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McDowell defends French Open as Stadler stumbles

By: | Mon 07 Jul 2014 | Comments

GRAEME McDOWELL overcame an eight-shot deficit to win his first title of 2014 - and successfully defend his French Open crown.

It was a case of McDowell keeping his head while all those around him were losing theirs - quite appropriate for this part of the world, when you think about it. Kevin Stadler, the burly American, started the day with a four-shot lead on the field and that quickly became five when playing partner Thonchai Jaidee got off to a dreadful start and Victor Riu, the home favourite, followed a birdie at the first with a double-bogey and was never again a factor.

It should have been a stroll in the park for Stadler but the wheels began to fall of early in his round. He has always struggled on the greens and seemed to have solved his problems with a long putter, but he missed from 18 inches for par on the fourth and from four feet on the sixth. He then ran up a double-bogey at the seventh, where his wayward drive was only found when somebody stood on it in the rough. He got a free drop but could only hack the ball a few yards and eventually did well to get up and down to limit the damage to six on the par four. By that stage, Stadler was shot to pieces - but there was worse to come.


A poor chip from left of the eighth green led to another bogey and two more early in the back nine looked to have ended his chances as McDowell picked up shots on the 13th, 14th and 16th.

McDowell came to the 18th needing a par for a round of 66, which would have been a magnificent effort on a day when the rain fell and the wind blew, turning an already tricky Golf National into an incredibly difficult test.

The Northern Irishman hit his drive into heavy rough on the right, was unable get home in two and had to settle for a bogey, the only blemish of the day. His 67 was still a magnificent effort but as he surveyed the leaderboard he realised that a par for Stadler at the 18th would mean a playoff.

Incredibly, the American missed yet another tiny putt, this time from two feet, to hand McDowell the title. Stadler's closing 76 left him in a tie for second with Jaidee, who dropped five shots in the first four holes but played the remainder in four under for a 72.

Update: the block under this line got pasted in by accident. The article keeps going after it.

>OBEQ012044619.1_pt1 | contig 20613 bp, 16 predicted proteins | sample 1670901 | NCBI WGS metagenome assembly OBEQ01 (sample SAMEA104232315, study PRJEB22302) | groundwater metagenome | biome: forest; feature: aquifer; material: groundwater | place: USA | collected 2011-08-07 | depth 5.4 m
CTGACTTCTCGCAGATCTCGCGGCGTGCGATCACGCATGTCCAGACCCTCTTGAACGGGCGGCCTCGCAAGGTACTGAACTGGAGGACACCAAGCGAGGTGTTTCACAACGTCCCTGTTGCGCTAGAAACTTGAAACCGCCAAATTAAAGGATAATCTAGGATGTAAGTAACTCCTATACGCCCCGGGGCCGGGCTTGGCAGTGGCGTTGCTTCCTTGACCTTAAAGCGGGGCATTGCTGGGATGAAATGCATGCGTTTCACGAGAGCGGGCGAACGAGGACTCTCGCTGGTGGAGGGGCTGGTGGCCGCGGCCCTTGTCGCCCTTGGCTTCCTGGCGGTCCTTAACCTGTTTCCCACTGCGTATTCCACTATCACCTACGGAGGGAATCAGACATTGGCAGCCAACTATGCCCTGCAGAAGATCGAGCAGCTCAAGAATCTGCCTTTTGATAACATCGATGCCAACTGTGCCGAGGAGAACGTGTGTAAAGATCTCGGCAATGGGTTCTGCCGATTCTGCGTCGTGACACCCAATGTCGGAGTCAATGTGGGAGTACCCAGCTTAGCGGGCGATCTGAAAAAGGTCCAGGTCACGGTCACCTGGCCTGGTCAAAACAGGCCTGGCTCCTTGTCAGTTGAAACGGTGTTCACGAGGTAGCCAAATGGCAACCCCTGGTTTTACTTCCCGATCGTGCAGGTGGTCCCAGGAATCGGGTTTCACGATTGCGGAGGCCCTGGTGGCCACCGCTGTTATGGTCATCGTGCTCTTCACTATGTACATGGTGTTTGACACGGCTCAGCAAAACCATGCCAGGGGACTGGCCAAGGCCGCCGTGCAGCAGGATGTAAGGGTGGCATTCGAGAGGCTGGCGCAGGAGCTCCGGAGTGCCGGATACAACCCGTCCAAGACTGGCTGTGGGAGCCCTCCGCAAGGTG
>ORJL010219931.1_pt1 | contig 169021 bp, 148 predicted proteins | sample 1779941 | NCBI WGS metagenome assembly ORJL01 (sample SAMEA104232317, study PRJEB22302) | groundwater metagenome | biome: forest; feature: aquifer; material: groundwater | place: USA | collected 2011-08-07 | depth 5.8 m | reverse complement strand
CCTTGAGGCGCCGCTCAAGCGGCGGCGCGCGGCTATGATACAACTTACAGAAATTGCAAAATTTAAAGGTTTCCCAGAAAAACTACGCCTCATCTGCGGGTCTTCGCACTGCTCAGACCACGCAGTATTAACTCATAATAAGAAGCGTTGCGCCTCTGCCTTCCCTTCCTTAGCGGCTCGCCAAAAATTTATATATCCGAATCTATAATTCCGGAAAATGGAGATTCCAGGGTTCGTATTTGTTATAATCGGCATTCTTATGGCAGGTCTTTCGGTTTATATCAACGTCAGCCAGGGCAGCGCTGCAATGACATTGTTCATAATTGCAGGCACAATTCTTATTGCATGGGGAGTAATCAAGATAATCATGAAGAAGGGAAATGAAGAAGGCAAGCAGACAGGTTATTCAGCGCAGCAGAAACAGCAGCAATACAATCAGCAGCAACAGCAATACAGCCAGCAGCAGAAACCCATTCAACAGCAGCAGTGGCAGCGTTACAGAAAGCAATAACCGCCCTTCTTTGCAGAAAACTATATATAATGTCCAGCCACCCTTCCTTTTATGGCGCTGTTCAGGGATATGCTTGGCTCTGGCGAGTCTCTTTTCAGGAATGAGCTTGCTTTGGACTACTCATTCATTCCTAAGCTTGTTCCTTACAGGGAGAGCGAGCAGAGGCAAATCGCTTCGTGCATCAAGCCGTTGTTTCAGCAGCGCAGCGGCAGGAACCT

"I'm very surprised," McDowell said after claiming his tenth European Tour title. "Midway through my second glass of red wine last night, when I was very disappointed with my back-nine performance on Saturday, I really didn't think I'd be a) standing here with an opportunity to be in a play-off and b) with a trophy in my hands. I feel very fortunate. Kevin Stadler is a great, great player.

"I literally gave him that putt on the last green. I didn't expect him to miss that. It's not really the way you like to win. I was ready to go for the playoff, but I'll take it and run. I really needed this victory. It's a special one for me. It's pretty timely. There's a busy summer ahead and this is a really good kick-start to the summer."

McDowell has deliberately played a lighter schedule this year to leave himself fresher for the second half of the season. "It's a good decision now, but I have to say I was starting to question it," the former US Open Champion added. "But my body has probably never been in as good a shape at this point in the season coming into two major championships, the FedEx Cup playoffs and hopefully The Ryder Cup. I'm very proud to defend my first title ever and this is the boost I needed on many fronts, especially the Ryder Cup." The win takes him to 10th place on the European points list.


Despite a shaky finish – a double bogey on 18 – Riu's 76 secured him eighth place, enough to secure a place in The Open.

"Obviously I'm delighted," he said. "Although I didn't win, I managed to finish eighth, which I would never have imagined coming into this week. After a bad first half of the season, what happens to me here is a big bonus. And I qualify for The Open, which is the icing on the cake. Playing a major is the dream for any golfer."

Stadler was bitterly disappointed with his performance. "It was tough and I drove it terrible today. If you miss the fairway, you're going to get punished out here. That's just the way it is," he said. "I played great for a couple of days and had tons of chances, but spent all day in the knee deep stuff today and the score showed it.

"It was so miserable on the front nine, I was practically expecting to bogey every hole. It was virtually impossible. I just hung in there and obviously made a couple of birdies late to have a chance. It was unfortunate on the last, I played a little safe second shot and I felt good over the putt, but just whiffed it unfortunately."

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